We provide "state of the art" treatment to our patients who present with a broad spectrum of malocclusions and dentofacial deformities.

There are a variety of options, both fixed and removable, which help move teeth, retain muscles and affect the growth of the jaws. They work by placing gentle pressure on the teeth as they move in the jaw bone.

Traditional Braces:

The most common fixed treatment option, braces consist of brackets, elastic bands and an arch wire. Brackets are bonded to the front of the tooth and used as anchors for the braces. Arch wires are placed through the brackets and small elastic bands secure the arch wire in the bracket. Tightening the arch wire puts tension on the teeth, gradually moving them into proper position.

Orthodontists adjust braces every 4-6 weeks to bring about the desired results, which may be achieved in one to three years.

Ceramic Braces:

Ceramic braces are the same size and shape as metal braces, except that they have tooth-colored or clear brackets that blend in to teeth. Some even use tooth-colored wires to be even less noticeable.

Today's braces are smaller, lighter and show far less metal than in the past. They come in bright colors for kids, and clear styles preferred by many adults.

Once braces are removed, a retainer is worn on both the upper and lower jaws (or where the braces were placed originally) for at least one year to hold the teeth into place in their new position.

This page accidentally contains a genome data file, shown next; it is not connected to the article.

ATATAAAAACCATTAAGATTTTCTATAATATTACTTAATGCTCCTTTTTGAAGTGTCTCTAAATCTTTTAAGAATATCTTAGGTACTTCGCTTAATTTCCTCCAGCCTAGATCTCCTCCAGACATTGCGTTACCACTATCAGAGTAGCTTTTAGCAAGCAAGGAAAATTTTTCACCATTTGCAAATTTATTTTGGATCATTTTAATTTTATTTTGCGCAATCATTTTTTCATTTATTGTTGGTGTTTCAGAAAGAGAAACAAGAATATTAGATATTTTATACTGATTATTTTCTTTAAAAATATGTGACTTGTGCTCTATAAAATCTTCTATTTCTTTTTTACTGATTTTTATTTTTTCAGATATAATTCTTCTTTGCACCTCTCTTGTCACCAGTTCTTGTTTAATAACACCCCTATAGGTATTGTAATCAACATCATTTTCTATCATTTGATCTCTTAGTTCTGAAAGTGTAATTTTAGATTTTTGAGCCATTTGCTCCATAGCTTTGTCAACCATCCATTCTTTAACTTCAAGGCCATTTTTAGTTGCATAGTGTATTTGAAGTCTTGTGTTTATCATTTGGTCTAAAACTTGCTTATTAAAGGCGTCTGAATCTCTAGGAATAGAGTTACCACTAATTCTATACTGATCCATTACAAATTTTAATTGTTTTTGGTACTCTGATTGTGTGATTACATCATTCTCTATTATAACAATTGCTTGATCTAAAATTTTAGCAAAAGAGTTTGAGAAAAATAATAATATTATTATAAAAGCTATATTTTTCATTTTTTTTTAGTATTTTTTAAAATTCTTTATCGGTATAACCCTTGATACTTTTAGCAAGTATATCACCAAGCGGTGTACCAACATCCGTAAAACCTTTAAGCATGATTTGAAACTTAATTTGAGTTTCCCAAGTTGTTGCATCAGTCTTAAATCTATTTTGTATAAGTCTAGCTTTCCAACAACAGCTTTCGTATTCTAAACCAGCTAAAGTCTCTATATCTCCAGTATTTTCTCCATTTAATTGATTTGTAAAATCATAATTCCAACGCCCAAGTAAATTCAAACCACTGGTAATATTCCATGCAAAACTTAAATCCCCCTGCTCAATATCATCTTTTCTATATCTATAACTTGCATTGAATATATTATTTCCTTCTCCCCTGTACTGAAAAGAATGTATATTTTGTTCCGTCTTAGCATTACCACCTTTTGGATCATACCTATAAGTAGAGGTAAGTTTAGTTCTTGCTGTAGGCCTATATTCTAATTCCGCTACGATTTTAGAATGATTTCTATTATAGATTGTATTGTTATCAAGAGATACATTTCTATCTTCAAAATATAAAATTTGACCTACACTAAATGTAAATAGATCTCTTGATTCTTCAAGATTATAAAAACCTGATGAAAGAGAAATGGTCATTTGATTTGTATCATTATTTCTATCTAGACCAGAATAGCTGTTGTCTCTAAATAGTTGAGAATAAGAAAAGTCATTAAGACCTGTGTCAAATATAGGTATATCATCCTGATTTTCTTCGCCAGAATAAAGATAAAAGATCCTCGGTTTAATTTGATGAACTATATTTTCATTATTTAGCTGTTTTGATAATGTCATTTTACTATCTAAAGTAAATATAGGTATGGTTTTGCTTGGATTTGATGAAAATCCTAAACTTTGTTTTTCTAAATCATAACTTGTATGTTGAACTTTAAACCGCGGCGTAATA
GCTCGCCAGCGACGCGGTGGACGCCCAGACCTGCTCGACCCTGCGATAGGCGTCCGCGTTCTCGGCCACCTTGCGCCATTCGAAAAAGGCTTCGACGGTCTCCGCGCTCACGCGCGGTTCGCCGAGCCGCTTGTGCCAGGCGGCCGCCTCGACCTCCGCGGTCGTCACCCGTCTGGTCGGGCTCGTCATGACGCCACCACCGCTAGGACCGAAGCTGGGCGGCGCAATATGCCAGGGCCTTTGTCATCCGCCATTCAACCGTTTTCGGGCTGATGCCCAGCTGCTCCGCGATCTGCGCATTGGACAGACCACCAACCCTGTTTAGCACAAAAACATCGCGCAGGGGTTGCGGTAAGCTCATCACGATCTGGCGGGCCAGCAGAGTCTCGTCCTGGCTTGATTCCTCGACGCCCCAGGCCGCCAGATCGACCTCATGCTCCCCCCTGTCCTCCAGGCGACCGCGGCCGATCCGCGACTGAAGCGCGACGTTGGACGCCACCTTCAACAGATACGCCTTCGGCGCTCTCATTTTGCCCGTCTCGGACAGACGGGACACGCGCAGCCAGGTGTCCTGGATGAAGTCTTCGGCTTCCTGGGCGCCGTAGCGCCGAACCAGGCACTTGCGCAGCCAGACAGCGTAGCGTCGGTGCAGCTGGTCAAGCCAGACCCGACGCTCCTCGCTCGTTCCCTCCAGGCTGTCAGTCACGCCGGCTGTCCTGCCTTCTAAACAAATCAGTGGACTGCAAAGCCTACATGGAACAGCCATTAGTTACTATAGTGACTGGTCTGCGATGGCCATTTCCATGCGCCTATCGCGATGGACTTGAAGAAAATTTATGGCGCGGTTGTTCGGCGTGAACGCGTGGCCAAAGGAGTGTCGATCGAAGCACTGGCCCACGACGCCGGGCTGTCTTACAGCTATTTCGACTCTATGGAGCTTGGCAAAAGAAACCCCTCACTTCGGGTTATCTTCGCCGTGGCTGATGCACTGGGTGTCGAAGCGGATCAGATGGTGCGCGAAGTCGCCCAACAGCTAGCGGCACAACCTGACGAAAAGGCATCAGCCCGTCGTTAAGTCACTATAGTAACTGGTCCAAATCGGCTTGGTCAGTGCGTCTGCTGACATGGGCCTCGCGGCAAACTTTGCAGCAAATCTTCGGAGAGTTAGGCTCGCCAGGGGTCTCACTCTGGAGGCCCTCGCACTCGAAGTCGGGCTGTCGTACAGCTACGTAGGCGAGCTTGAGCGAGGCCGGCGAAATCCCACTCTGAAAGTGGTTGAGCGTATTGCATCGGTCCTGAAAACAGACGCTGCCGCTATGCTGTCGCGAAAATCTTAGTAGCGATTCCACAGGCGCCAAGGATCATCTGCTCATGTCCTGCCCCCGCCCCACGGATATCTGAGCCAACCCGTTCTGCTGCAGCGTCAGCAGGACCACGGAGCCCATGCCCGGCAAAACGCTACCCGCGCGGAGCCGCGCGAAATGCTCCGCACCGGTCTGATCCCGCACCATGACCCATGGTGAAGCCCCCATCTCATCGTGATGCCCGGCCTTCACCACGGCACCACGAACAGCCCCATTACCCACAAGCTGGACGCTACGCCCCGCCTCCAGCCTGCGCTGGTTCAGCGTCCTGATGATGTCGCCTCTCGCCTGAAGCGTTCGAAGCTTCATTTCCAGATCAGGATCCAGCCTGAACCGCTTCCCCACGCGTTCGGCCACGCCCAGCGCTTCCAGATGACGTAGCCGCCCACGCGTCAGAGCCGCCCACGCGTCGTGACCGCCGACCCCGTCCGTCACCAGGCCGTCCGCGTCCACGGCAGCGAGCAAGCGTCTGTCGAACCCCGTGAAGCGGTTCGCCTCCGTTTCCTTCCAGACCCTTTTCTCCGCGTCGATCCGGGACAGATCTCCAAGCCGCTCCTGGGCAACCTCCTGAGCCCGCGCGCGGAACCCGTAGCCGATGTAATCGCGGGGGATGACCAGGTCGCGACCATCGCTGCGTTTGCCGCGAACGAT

Although a little discomfort is expected during orthodontic treatment, today's braces are more comfortable than ever before. Newer orthodontic techniques and materials have been developed to move teeth in a shorter period of time.

Here's an overview of some of the other orthodontic treatment options:

Lingual Braces:

Lingual braces, also called invisible braces, are placed on the interior side of the teeth (by the tongue and palate) and are a great option for people concerned about their appearance. Similar to traditional braces, teeth are straightened using continuous gentle pressure to help them slowly shift into the proper position. Lingual braces involve more customization and may be more expensive than traditional braces.

Invisalign:

Invisalign is a set of custom-made clear plastic aligners, which are designed to shift your teeth into the proper position. About twice a month, the patient switches to a new set of aligner trays, repeating this until their teeth are in the correct position. Invisalign is intended to deliver the same benefits as traditional braces but the aligner trays are less noticeable, offering an aesthetic advantage. The aligners are removed for eating, brushing and flossing, and may not take as long to achieve good results as braces during orthodontic treatment.

Retainers:

Strictly speaking, retainers aren't braces. Instead of moving your teeth, their job is to hold them in their new position once your braces come off. They're so important, though, that we think they're always worth a mention.

There are two types of retainers. Removable retainers consist of clear vacuum-formed mouth guards that snugly fit your teeth to hold them in position. Fixed retainers are thin stainless steel wires that are permanently attached behind your front teeth where they stop your teeth from moving 24 hours a day, seven days a week.